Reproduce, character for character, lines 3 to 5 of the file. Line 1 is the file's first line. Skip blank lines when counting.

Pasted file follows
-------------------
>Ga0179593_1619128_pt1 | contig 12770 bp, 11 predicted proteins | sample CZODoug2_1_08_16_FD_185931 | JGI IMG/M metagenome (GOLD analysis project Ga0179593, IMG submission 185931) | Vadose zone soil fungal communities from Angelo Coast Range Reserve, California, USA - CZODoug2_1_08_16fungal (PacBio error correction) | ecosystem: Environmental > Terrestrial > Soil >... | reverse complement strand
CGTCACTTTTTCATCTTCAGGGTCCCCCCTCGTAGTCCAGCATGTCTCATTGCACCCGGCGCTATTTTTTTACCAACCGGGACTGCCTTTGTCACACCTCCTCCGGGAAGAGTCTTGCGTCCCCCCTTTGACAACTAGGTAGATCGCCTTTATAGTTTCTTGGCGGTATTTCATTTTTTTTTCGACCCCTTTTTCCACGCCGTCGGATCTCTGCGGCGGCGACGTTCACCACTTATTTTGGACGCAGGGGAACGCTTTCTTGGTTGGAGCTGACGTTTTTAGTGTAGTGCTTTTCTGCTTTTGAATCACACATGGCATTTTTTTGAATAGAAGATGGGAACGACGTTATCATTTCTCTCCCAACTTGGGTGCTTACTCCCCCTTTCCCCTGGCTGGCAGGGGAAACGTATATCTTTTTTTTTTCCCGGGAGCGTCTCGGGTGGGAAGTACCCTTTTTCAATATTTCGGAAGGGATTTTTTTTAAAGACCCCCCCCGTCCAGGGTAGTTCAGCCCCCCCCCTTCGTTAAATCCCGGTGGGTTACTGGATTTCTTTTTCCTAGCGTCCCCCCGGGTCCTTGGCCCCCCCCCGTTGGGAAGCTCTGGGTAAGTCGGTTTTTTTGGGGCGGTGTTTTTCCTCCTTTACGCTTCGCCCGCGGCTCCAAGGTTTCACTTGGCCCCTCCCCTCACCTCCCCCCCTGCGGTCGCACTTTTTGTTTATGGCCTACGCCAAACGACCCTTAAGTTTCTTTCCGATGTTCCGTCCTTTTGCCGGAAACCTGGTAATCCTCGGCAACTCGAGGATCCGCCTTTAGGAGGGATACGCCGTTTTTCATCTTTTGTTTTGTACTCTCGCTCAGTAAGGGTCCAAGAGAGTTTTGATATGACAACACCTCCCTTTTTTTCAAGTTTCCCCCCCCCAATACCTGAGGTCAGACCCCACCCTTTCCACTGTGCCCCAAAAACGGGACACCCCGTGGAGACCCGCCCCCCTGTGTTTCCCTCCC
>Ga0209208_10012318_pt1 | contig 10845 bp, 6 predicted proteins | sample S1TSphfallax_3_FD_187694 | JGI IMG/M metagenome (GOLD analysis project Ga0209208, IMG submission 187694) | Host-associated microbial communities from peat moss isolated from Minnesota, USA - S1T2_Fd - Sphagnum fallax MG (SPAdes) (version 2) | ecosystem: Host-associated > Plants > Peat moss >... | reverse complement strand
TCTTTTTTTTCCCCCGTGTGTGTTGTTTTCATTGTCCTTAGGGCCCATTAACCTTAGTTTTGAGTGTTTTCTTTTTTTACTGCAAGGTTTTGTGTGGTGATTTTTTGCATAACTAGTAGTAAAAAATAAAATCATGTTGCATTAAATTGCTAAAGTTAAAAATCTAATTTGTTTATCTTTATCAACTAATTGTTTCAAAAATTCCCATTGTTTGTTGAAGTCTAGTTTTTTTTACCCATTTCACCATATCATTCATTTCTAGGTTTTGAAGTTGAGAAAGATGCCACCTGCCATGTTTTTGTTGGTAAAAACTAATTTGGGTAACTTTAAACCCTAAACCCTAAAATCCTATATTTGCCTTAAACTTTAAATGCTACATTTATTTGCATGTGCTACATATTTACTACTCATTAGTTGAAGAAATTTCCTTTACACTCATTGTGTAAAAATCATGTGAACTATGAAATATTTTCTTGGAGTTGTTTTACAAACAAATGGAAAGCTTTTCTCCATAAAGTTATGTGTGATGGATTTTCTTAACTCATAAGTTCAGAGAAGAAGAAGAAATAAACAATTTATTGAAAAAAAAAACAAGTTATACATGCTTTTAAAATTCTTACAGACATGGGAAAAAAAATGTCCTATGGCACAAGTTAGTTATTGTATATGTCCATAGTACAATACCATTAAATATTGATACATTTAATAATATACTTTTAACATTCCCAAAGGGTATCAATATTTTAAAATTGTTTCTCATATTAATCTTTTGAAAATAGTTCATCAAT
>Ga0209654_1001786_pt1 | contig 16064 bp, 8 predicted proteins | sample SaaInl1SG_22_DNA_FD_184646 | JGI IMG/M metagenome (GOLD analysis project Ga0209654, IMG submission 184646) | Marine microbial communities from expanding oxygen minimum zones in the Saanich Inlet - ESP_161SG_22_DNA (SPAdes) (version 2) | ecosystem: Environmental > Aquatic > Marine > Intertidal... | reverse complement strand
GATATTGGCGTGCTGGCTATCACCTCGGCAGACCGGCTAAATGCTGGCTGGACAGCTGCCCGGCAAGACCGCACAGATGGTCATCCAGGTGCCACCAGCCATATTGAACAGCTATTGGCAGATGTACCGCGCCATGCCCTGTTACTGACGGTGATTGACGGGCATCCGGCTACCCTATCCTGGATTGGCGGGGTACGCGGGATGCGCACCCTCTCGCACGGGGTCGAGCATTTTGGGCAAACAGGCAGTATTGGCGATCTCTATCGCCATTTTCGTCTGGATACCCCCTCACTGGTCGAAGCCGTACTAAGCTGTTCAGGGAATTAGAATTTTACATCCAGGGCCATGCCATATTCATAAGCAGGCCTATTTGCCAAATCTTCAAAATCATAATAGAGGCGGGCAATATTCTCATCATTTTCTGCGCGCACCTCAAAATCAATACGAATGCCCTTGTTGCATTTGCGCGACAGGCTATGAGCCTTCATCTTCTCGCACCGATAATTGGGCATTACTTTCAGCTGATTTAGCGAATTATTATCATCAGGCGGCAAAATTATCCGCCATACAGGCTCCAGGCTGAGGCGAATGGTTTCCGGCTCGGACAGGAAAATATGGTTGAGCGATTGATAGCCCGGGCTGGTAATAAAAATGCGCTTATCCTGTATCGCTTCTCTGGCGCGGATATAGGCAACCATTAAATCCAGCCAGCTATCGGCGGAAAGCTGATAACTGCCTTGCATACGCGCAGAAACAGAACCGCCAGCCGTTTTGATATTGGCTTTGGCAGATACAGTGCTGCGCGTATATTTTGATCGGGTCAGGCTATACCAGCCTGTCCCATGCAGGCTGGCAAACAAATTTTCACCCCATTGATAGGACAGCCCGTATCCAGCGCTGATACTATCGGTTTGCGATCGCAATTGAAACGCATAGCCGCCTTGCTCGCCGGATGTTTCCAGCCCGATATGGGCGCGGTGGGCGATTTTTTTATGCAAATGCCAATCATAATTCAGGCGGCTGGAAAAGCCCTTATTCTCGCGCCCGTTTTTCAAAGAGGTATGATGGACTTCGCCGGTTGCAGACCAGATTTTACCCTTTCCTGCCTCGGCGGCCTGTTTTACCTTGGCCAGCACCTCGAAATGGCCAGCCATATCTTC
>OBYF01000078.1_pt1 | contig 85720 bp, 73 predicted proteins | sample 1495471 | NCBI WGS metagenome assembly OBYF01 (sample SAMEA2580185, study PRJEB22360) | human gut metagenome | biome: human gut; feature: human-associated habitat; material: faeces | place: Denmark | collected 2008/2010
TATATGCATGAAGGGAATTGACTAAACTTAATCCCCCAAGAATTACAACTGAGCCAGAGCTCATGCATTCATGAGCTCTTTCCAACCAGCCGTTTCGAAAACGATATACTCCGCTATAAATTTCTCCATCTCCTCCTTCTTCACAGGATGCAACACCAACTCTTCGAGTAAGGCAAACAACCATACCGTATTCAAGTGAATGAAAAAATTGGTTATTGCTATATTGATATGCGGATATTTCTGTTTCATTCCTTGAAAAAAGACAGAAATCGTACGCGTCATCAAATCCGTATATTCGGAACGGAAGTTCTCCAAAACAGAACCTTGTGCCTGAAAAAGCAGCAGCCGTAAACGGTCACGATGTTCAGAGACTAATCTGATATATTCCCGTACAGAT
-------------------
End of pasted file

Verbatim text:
>Ga0209208_10012318_pt1 | contig 10845 bp, 6 predicted proteins | sample S1TSphfallax_3_FD_187694 | JGI IMG/M metagenome (GOLD analysis project Ga0209208, IMG submission 187694) | Host-associated microbial communities from peat moss isolated from Minnesota, USA - S1T2_Fd - Sphagnum fallax MG (SPAdes) (version 2) | ecosystem: Host-associated > Plants > Peat moss >... | reverse complement strand
TCTTTTTTTTCCCCCGTGTGTGTTGTTTTCATTGTCCTTAGGGCCCATTAACCTTAGTTTTGAGTGTTTTCTTTTTTTACTGCAAGGTTTTGTGTGGTGATTTTTTGCATAACTAGTAGTAAAAAATAAAATCATGTTGCATTAAATTGCTAAAGTTAAAAATCTAATTTGTTTATCTTTATCAACTAATTGTTTCAAAAATTCCCATTGTTTGTTGAAGTCTAGTTTTTTTTACCCATTTCACCATATCATTCATTTCTAGGTTTTGAAGTTGAGAAAGATGCCACCTGCCATGTTTTTGTTGGTAAAAACTAATTTGGGTAACTTTAAACCCTAAACCCTAAAATCCTATATTTGCCTTAAACTTTAAATGCTACATTTATTTGCATGTGCTACATATTTACTACTCATTAGTTGAAGAAATTTCCTTTACACTCATTGTGTAAAAATCATGTGAACTATGAAATATTTTCTTGGAGTTGTTTTACAAACAAATGGAAAGCTTTTCTCCATAAAGTTATGTGTGATGGATTTTCTTAACTCATAAGTTCAGAGAAGAAGAAGAAATAAACAATTTATTGAAAAAAAAAACAAGTTATACATGCTTTTAAAATTCTTACAGACATGGGAAAAAAAATGTCCTATGGCACAAGTTAGTTATTGTATATGTCCATAGTACAATACCATTAAATATTGATACATTTAATAATATACTTTTAACATTCCCAAAGGGTATCAATATTTTAAAATTGTTTCTCATATTAATCTTTTGAAAATAGTTCATCAAT
>Ga0209654_1001786_pt1 | contig 16064 bp, 8 predicted proteins | sample SaaInl1SG_22_DNA_FD_184646 | JGI IMG/M metagenome (GOLD analysis project Ga0209654, IMG submission 184646) | Marine microbial communities from expanding oxygen minimum zones in the Saanich Inlet - ESP_161SG_22_DNA (SPAdes) (version 2) | ecosystem: Environmental > Aquatic > Marine > Intertidal... | reverse complement strand